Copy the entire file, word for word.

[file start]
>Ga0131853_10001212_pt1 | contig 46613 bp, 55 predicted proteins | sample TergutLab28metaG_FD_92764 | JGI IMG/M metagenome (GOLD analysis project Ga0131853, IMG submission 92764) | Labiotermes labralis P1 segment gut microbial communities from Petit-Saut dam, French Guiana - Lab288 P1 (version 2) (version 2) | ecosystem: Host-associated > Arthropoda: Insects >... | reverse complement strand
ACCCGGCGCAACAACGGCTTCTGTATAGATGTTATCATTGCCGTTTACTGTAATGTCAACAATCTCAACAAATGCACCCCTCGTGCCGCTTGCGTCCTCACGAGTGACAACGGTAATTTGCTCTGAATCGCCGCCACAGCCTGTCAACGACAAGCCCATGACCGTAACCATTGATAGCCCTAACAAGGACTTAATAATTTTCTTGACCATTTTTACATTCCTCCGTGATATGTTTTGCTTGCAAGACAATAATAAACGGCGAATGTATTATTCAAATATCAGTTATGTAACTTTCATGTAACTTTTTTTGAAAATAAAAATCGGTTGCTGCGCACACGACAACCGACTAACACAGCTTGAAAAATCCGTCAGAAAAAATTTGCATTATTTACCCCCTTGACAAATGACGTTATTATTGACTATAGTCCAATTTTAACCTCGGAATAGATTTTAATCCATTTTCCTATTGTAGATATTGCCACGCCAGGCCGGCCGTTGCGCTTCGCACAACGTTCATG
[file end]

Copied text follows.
>Ga0131853_10001212_pt1 | contig 46613 bp, 55 predicted proteins | sample TergutLab28metaG_FD_92764 | JGI IMG/M metagenome (GOLD analysis project Ga0131853, IMG submission 92764) | Labiotermes labralis P1 segment gut microbial communities from Petit-Saut dam, French Guiana - Lab288 P1 (version 2) (version 2) | ecosystem: Host-associated > Arthropoda: Insects >... | reverse complement strand
ACCCGGCGCAACAACGGCTTCTGTATAGATGTTATCATTGCCGTTTACTGTAATGTCAACAATCTCAACAAATGCACCCCTCGTGCCGCTTGCGTCCTCACGAGTGACAACGGTAATTTGCTCTGAATCGCCGCCACAGCCTGTCAACGACAAGCCCATGACCGTAACCATTGATAGCCCTAACAAGGACTTAATAATTTTCTTGACCATTTTTACATTCCTCCGTGATATGTTTTGCTTGCAAGACAATAATAAACGGCGAATGTATTATTCAAATATCAGTTATGTAACTTTCATGTAACTTTTTTTGAAAATAAAAATCGGTTGCTGCGCACACGACAACCGACTAACACAGCTTGAAAAATCCGTCAGAAAAAATTTGCATTATTTACCCCCTTGACAAATGACGTTATTATTGACTATAGTCCAATTTTAACCTCGGAATAGATTTTAATCCATTTTCCTATTGTAGATATTGCCACGCCAGGCCGGCCGTTGCGCTTCGCACAACGTTCATG